Management Planning Function and Activities



Series on general management functions and activities, and their relevance to the management of projects
Article 2 of 7

By Alan Stretton

Sydney, Australia



General management provides the foundation for building project management skills and is often essential for the project manager. On any given project, skill in any number of general management areas may be required. General management literature documents these skills, and their application is fundamentally the same on a project.                      (PMI 2004:15)

This lead quotation, which will head all the articles in this series, reflects the widely acknowledged importance of general management skills in the management of projects. Yet the coverage of such general management skills in the project management literature is rather uneven. Therefore, as is implied in the last sentence of the above quotation, project managers would need to access the general management literature to fill in gaps in their knowledge and skills.

However, the general management literature is very voluminous, and finding the sought-after materials not necessarily easy. This suggested to me that it could be useful to present an overview of basic general management materials, which might help project managers directly, and/or help guide them towards more detailed relevant materials. This is the main aim of this series.

Another aim is to look in a little more detail at various ways in which the functions and component activities of general management are relevant to the management of projects. I have tended to focus on materials I found to be most relevant/useful in over sixty years of experience in both general management and project management.

The first article of this series (Stretton 2015g) proposed a basic general management knowledge framework, based on traditional/ classical management materials as they developed up to around the mid-1980s.

Although there have been many developments in management literature and practice since then, this framework is still widely quoted today, and its materials still underlie most modern management practices. The main functions of this framework are summarized on the right.


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Editor’s note: This series of articles on general management principles applied to project management is by Alan Stretton, PhD (Hon), Life Fellow of AIPM (Australia), a pioneer in the field of professional project management and one of the most widely recognized voices in the practice of program and project management.   Long retired, Alan is still accepting some of the most challenging research and writing assignments; he is a frequent contributor to the PM World Journal. See his author profile below.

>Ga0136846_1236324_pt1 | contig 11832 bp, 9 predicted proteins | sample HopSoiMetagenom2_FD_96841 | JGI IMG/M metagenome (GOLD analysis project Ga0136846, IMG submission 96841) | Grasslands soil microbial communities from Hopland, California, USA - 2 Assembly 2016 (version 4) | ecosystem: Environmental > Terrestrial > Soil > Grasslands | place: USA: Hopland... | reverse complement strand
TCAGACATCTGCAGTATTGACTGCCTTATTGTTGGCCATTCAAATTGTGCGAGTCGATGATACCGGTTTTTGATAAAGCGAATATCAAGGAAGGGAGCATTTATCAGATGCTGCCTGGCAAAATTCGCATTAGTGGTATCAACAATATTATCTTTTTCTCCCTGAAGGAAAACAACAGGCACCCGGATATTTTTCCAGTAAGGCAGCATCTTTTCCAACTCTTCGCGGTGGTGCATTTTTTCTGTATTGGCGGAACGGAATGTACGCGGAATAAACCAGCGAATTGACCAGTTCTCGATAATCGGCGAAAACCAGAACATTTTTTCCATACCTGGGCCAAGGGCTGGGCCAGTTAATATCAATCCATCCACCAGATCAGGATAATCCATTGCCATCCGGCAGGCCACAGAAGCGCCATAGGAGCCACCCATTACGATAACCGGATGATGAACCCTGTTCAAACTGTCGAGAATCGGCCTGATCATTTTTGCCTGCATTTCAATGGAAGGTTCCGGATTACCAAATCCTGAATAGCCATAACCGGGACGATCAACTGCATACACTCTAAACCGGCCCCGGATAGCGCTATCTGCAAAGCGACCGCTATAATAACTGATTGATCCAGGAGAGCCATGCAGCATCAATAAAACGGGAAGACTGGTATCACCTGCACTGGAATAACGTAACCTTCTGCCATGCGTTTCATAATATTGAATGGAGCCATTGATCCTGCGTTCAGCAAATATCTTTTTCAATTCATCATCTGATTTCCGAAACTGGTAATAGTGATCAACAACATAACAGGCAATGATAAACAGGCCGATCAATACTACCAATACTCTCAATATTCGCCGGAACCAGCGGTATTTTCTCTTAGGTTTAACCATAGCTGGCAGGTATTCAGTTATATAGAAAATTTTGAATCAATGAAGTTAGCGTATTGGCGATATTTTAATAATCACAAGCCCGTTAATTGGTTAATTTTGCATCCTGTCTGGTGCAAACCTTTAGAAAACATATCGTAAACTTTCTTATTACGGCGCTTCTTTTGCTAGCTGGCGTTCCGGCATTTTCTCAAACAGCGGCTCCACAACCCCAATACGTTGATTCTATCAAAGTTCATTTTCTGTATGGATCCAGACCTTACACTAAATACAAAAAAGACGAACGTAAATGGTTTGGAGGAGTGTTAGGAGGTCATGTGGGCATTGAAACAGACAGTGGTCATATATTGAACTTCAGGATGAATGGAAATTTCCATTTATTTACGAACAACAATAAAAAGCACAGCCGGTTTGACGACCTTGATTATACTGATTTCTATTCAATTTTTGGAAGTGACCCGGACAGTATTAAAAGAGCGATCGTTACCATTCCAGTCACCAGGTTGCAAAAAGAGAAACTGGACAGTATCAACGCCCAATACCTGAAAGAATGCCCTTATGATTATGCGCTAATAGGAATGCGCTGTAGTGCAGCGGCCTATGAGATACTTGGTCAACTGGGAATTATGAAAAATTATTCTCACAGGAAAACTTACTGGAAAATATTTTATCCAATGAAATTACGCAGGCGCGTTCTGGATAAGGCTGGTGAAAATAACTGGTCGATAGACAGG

About the Author

pmwj36-Jul2015-Stretton-PHOTOAlan Stretton, PhD

Faculty Corps, University of Management
and Technology, Arlington, VA (USA)
Life Fellow, AIPM (Australia)



Alan Stretton
is one of the pioneers of modern project management. He is currently a member of the Faculty Corps for the University of Management & Technology (UMT), USA. In 2006 he retired from a position as Adjunct Professor of Project Management in the Faculty of Design, Architecture and Building at the University of Technology, Sydney (UTS), Australia, which he joined in 1988 to develop and deliver a Master of Project Management program.   Prior to joining UTS, Mr. Stretton worked in the building and construction industries in Australia, New Zealand and the USA for some 38 years, which included the project management of construction, R&D, introduction of information and control systems, internal management education programs and organizational change projects. He has degrees in Civil Engineering (BE, Tasmania) and Mathematics (MA, Oxford), and an honorary PhD in strategy, programme and project management (ESC, Lille, France). Alan was Chairman of the Standards (PMBOK) Committee of the Project Management Institute (PMI®) from late 1989 to early 1992. He held a similar position with the Australian Institute of Project Management (AIPM), and was elected a Life Fellow of AIPM in 1996. He was a member of the Core Working Group in the development of the Australian National Competency Standards for Project Management. He has published over 150 professional articles and papers. Alan can be contacted at [email protected].

To see more works by Alan Stretton, visit his author showcase in the PM World Library at http://pmworldlibrary.net/authors/alan-stretton/.